A: This code returns an object of the class “ecdf” and contains an empirical cumulative distribution function of its input. The object is built on the base type “closure” and the expression, which was used to create it (rpois(100, 10)) is stored in in the call attribute.

  4. Q: What class of object does the following code return? What base type is it built on? What attributes does it use?

    x <- table(rpois(100, 5))
    x
    #> 
    #>  1  2  3  4  5  6  7  8  9 10 
    #>  7  5 18 14 15 15 14  4  5  3

    A: This code returns a “table” object, which is build upon the base type “integer”. The attribute “dimnames” are used to name the elements of the integer vector.

13.2 Classes

  1. Q: Write a constructor for data.frame objects. What base type is a data frame built on? What attributes does it use? What are the restrictions placed on the individual elements? What about the names?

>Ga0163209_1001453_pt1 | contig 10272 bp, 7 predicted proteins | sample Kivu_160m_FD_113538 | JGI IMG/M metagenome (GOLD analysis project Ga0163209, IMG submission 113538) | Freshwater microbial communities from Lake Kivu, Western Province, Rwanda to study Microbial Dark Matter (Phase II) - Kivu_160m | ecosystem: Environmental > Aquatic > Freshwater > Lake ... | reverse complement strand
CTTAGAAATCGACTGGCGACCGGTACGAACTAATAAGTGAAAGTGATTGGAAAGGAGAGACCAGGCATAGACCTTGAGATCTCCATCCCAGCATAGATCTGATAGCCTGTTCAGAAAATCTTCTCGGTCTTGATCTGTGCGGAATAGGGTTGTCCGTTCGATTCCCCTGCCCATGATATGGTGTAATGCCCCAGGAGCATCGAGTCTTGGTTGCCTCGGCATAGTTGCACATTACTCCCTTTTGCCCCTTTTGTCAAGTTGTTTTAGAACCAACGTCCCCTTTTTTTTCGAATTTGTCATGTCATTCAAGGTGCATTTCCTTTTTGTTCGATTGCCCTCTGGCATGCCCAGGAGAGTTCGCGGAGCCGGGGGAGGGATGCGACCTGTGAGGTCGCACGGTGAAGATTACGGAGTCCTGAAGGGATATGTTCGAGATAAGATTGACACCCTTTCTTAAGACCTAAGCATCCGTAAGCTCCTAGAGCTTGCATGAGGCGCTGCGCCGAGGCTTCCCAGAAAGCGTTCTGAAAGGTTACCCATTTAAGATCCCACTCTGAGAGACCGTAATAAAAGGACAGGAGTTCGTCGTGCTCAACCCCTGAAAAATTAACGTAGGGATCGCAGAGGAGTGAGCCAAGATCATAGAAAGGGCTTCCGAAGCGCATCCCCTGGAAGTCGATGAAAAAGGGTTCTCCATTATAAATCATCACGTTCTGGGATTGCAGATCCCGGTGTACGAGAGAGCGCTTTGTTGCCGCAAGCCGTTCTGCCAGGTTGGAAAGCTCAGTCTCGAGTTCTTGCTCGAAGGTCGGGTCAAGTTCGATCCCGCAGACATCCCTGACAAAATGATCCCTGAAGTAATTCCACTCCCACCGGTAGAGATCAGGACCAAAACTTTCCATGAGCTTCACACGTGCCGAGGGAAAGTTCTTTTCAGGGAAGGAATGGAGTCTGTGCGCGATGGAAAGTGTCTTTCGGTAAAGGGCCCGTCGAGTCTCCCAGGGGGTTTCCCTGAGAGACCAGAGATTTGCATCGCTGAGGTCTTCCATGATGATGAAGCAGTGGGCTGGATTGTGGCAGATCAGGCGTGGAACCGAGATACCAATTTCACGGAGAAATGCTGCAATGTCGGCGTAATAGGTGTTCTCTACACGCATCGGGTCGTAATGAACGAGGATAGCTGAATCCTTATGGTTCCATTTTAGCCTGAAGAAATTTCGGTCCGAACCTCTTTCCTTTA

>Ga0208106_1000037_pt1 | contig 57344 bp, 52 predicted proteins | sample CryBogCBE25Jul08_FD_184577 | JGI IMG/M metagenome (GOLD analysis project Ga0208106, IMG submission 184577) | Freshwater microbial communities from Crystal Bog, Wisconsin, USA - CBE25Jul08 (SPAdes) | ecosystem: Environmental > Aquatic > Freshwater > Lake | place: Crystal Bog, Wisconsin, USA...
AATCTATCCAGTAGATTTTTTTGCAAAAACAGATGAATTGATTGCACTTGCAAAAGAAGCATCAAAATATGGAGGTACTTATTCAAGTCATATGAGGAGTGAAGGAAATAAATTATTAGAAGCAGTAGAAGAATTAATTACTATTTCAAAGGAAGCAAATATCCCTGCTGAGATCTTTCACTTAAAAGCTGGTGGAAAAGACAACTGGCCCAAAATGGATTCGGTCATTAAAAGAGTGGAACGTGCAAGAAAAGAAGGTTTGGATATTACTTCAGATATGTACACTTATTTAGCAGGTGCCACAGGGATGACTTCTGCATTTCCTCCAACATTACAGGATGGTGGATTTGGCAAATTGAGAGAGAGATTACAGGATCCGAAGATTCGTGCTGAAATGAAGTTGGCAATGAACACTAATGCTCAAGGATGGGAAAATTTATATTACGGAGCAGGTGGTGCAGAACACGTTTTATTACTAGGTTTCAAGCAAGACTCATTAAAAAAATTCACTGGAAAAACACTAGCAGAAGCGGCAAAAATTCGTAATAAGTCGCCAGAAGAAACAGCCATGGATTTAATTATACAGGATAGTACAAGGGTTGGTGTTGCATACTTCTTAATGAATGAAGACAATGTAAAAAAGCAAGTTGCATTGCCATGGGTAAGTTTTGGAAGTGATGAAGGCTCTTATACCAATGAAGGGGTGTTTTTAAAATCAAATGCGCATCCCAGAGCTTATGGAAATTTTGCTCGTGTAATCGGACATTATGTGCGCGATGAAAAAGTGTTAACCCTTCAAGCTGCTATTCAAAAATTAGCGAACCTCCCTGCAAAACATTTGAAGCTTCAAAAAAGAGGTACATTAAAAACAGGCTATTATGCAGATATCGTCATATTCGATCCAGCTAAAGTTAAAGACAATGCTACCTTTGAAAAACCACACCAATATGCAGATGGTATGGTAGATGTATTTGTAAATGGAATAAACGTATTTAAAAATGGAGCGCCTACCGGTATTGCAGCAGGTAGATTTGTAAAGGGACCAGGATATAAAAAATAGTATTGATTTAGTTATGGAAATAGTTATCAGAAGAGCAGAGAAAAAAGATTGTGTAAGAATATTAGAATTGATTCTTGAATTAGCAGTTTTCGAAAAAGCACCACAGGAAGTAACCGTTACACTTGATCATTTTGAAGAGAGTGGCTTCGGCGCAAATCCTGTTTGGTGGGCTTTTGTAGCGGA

A: Data frames are built on (named) lists with the additional requirement that all elements must have the same length. Their only attribute is “row.names”. These must be unique, have the same length as each list element and also must be of integer or character type.

    There are no additional restrictions to column names apart to those of lists, so one could use special characters and surround the names with backticks (which is not recommended).

    A very good constructor implementing these criteria used to be part of the sloop package. It is no longer part of the package, but the source can still be found online (https://github.com/r-lib/sloop/blob/be7ce8a6be660536df4bdd3a31fa54f0d627f2d6/R/data.frame.R#L11).